11:24 | 20/12/2016 Cooperation
(VEN) - The Republic of Korea-Vietnam Free Trade Agreement (KVFTA) officially took effect last December. According to the Asia-Pacific Market Department of the Ministry of Industry and Trade (MoIT), trade and investment between the two countries have been stable over the past one year, promising bright prospects for bilateral economic cooperation in the coming time.
|The signing ceremony for an MoU to promote cooperation between the National Financial Supervisory Commission (Vietnam)
and the Financial Services Commission (South Korea) - Photo: BaThuy
South Korea currently is Vietnam’s third largest trading partner, behind China and the US, and tops the list of 115 countries and territories investing in Vietnam, according to the Asia-Pacific Market Department.
Last year, bilateral trade reached US$36.5 billion, up 26.5 percent from 2014 and accounting for 11.2 percent of total value of trade between Vietnam and the world. This included US$8.9 billion worth of Vietnamese exports to South Korea, up 25 percent compared with 2014, and US$27.6 billion worth of imports from this market, up 27 percent. South Korea is a major consumer of Vietnamese products such as textiles and garments, telephones and components, seafood, timber, wood products, and footwear.
In the first nine months of 2016, nearly 10 months after the signing of the KVFTA, trade between the two countries reached US$31.4 billion, a rise of 14.7 percent compared with the same period last year. This included US$8.4 billion worth of Vietnamese exports to South Korea, up 31.4 percent, and US$23 billion worth of imports from this market, up 9.6 percent.
According to the Ministry of Planning and Investment, Vietnam has so far attracted 21,666 foreign direct investment (FDI) projects with total registered capital of more than US$293 billion. South Korea takes the lead with 5,453 projects totally capitalized at US$48.8 billion, including large-scale projects of global groups such as Samsung, LG, Posco, and Hyundai.
South Korea continued topping the list of FDI into Vietnam in the first 10 months of this year with US$5.62 billion, accounting for 31.9 percent of total FDI into the country.
Trade between Vietnam and South Korea remained on the rise in the first 10 months of this year despite a decline in their trade with the rest of the world. Although appreciating these results, the MoiT said it lacked sufficient basis to attribute the growth in bilateral trade to the KVFTA.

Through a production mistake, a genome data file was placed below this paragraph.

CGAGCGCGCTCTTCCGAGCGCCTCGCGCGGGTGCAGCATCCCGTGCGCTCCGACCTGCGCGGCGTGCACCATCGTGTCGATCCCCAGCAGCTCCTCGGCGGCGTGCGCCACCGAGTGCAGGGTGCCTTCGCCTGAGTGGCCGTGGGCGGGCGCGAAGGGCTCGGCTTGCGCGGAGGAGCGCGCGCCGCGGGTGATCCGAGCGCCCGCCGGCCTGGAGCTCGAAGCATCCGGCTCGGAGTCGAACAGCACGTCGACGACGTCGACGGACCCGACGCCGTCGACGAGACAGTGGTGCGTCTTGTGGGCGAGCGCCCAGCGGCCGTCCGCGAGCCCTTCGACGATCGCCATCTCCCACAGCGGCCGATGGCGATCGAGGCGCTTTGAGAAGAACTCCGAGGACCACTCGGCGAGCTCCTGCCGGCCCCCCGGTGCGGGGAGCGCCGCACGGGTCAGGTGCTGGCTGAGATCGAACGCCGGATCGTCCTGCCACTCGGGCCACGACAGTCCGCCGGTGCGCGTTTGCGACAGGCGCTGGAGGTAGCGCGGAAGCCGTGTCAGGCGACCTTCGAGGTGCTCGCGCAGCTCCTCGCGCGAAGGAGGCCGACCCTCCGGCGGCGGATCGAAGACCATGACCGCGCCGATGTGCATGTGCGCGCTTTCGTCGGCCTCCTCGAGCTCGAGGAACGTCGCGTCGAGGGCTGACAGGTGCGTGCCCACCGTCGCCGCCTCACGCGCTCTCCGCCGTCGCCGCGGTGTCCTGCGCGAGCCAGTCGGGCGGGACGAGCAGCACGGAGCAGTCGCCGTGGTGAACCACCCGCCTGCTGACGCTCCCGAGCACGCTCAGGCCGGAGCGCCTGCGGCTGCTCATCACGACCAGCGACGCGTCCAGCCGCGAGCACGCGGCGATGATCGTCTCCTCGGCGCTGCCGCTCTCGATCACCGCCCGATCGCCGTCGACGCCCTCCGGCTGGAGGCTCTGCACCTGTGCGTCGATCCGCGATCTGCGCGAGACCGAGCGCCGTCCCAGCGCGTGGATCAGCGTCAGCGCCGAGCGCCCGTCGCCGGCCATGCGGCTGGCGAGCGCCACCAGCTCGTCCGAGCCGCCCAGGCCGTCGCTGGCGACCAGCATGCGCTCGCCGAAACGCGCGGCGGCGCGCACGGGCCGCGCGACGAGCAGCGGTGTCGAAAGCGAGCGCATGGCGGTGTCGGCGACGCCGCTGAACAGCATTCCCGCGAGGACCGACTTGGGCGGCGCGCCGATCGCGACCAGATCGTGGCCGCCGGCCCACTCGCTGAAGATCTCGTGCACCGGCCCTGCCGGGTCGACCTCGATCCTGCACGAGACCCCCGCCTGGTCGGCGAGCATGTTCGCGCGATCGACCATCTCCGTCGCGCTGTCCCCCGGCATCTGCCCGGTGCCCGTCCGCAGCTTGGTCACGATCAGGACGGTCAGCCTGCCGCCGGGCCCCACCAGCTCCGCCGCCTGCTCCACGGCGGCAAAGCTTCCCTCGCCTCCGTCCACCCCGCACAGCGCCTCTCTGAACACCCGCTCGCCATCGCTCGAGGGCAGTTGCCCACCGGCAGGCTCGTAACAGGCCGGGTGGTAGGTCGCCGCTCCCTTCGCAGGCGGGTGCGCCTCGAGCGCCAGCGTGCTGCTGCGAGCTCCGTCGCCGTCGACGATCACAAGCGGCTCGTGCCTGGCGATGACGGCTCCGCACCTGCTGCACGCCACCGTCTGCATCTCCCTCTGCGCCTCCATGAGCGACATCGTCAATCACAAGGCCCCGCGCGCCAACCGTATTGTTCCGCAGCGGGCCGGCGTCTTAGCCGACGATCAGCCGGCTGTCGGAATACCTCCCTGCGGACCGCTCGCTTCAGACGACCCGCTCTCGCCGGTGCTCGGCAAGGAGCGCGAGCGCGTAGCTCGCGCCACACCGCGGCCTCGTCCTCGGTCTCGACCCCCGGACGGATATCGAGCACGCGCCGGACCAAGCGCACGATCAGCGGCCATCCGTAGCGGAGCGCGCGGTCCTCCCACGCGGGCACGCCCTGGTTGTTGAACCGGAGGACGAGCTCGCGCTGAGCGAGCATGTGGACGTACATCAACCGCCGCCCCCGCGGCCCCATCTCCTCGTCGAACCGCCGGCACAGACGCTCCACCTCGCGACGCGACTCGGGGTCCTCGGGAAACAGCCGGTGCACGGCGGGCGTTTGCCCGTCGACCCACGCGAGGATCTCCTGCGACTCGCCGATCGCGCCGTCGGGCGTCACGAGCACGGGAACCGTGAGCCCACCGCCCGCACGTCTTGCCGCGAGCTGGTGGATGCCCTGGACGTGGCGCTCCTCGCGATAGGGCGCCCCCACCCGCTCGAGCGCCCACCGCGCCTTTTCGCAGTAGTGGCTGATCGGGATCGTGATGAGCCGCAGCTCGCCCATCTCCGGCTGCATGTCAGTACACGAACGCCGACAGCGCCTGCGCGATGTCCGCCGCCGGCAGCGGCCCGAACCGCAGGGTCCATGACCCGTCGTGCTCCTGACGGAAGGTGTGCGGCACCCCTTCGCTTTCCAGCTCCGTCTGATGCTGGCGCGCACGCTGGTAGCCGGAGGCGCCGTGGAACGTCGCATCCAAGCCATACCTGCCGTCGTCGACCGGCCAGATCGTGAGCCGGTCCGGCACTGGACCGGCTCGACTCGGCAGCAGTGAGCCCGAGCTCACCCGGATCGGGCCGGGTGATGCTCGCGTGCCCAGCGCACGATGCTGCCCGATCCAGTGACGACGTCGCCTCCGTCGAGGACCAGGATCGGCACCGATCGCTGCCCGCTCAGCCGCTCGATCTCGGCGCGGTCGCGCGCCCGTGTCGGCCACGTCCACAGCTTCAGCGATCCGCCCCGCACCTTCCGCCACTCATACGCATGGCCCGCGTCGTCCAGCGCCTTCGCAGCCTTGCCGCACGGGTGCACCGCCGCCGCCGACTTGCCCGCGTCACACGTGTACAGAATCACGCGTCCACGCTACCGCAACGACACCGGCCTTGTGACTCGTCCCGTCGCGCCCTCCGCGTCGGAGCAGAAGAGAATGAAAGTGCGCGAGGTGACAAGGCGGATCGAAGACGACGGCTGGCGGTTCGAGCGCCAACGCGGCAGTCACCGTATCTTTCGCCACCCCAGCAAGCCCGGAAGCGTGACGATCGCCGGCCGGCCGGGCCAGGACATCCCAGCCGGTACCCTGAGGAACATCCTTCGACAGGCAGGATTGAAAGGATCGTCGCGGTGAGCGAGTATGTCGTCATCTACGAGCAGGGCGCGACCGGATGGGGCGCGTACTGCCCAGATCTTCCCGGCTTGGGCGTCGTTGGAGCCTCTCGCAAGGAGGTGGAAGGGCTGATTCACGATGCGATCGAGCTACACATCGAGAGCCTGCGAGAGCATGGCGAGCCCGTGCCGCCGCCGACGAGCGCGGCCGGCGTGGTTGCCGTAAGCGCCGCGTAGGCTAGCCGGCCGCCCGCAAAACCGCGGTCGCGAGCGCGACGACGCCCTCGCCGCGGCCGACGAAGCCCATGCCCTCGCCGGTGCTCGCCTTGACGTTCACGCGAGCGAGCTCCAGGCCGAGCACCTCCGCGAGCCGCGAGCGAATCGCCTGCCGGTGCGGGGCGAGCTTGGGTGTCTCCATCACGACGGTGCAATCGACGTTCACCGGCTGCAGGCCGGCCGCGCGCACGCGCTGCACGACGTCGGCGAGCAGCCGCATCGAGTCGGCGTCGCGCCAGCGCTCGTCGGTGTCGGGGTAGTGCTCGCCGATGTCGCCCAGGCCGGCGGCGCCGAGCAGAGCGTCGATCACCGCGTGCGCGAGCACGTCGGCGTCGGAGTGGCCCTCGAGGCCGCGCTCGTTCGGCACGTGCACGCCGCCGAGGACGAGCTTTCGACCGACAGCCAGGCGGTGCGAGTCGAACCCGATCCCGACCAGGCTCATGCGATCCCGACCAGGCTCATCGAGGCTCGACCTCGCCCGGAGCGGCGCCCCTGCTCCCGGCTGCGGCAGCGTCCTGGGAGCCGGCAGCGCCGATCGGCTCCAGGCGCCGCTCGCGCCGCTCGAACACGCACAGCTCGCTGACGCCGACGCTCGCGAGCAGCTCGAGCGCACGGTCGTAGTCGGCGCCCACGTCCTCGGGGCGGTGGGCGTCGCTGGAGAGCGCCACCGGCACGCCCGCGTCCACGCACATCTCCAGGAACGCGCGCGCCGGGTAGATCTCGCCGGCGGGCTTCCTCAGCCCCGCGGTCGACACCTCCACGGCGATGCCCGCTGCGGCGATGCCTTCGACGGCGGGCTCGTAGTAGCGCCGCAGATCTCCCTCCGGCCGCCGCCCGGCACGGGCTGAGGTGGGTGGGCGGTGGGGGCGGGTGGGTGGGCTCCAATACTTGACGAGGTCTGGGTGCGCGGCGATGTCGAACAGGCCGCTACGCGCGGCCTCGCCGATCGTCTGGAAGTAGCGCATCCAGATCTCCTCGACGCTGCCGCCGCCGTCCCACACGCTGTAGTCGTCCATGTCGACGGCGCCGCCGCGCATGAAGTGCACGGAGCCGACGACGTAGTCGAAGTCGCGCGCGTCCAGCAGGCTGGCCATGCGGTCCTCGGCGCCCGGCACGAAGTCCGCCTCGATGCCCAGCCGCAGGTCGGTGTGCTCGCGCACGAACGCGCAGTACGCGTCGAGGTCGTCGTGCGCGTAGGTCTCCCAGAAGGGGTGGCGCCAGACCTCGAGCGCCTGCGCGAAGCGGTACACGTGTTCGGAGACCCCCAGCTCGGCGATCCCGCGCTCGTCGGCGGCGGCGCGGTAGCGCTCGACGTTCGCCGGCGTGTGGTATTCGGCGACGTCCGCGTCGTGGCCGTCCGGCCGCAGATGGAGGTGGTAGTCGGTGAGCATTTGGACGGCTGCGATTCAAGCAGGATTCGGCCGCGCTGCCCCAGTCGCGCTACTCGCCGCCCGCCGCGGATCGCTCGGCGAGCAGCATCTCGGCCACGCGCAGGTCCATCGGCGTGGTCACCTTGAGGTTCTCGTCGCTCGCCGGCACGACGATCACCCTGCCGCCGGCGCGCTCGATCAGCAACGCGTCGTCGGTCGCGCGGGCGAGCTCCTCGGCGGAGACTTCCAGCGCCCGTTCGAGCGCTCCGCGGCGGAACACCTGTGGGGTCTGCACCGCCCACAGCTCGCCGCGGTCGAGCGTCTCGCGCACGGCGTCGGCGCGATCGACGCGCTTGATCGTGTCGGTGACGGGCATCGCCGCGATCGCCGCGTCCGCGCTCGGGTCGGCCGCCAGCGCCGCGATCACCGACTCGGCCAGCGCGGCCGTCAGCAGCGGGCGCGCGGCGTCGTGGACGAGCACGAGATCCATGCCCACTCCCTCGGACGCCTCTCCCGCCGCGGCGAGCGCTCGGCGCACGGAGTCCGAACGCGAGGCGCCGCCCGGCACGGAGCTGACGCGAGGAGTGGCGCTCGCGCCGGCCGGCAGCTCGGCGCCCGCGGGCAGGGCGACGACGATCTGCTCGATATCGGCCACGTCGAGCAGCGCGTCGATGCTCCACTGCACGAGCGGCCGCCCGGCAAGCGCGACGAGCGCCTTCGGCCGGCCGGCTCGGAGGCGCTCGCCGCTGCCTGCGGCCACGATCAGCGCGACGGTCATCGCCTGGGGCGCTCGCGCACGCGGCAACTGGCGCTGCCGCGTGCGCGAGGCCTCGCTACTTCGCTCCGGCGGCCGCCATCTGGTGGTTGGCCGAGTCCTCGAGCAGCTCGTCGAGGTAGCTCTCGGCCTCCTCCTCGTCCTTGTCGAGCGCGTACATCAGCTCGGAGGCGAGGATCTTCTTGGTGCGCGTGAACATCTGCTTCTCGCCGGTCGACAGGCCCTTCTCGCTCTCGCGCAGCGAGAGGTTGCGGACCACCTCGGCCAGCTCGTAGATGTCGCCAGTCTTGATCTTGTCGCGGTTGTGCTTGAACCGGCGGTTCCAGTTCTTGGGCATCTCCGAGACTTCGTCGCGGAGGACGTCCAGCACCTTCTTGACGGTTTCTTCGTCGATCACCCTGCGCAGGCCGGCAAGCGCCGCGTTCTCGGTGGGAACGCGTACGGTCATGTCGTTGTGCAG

US$70 billion, feasible target
According to the MoIT, Vietnam and South Korea upgraded bilateral relations to a strategic cooperation partnership on the occasion of President Lee Myung-Park’s visit to Vietnam in October 2009.
The two countries have been developing this partnership based on mutual trust. To create suitable mechanisms and an adequate legal framework for boosting bilateral relations, Vietnam and South Korea have signed cooperation agreements in a variety of fields such as economic and technical cooperation, aviation, avoidance of double taxation, mutual legal assistance on criminal matters, and investment encouragement and protection. Apart from the KVFTA, the two sides have been involved in many other bilateral and multilateral agreements to promote trade and investment cooperation.
Ministries and sectors of the two countries have developed effective cooperation mechanisms. For example, the MoIT has established a joint committee for nuclear power, energy, industry and trade cooperation between Vietnam and the RoK, and a joint committee for the implementation of the KVFTA. The Ministry of Planning and Investment has established the Vietnam-RoK Intergovernmental Committee for Economic, Scientific and Technological Cooperation, and the Vietnam-RoK Financial Cooperation Committee.
Last year, South Korea was Vietnam’s third largest trading partner, while Vietnam moved up to the 10th position in the list of exporters to this market. Vietnam also stands among the leading beneficiaries of development assistance from South Korea.
Given the firm foundation of cooperation between Vietnam and the RoK, the MoIT affirmed the feasibility of the US$70 billion bilateral trade set for 2020.
The MoIT indicated five things that domestic businesses should do to benefit the most from the KVFTA.
Firstly, they should improve their knowledge about international integration and the KVFTA in particular, especially the market opening roadmap specified in the agreement. This will help businesses draw out suitable investment and production plans to enhance their competitiveness, which allows them to catch opportunities while restricting adverse impacts from the KVFTA.
Secondly, businesses need to build appropriate production, business, import, and export strategies in order to benefit from the KVFTA’s open regulations related to the origin of goods, plant and animal quarantine, and food safety.
Thirdly, businesses should pay special attention to human resource development, and improve technical and foreign language skills for marketing, import, export, and external relations staffs.
Fourthly, businesses need to seek the MoIT’s support for their efforts to join global supply chains of Korean groups having investment projects in Vietnam, such as Samsung, LG, and Lotte. Finally, they should explore market opportunities and possibilities for joining linkages in order to benefit from trade preferences offered by ASEAN and the EU to Vietnam and South Korea.
To benefit the most from the KVFTA, Vietnamese businesses need to improve the quality of products and services in
accordance with requirements from the South Korean market, as advised by the MoIT.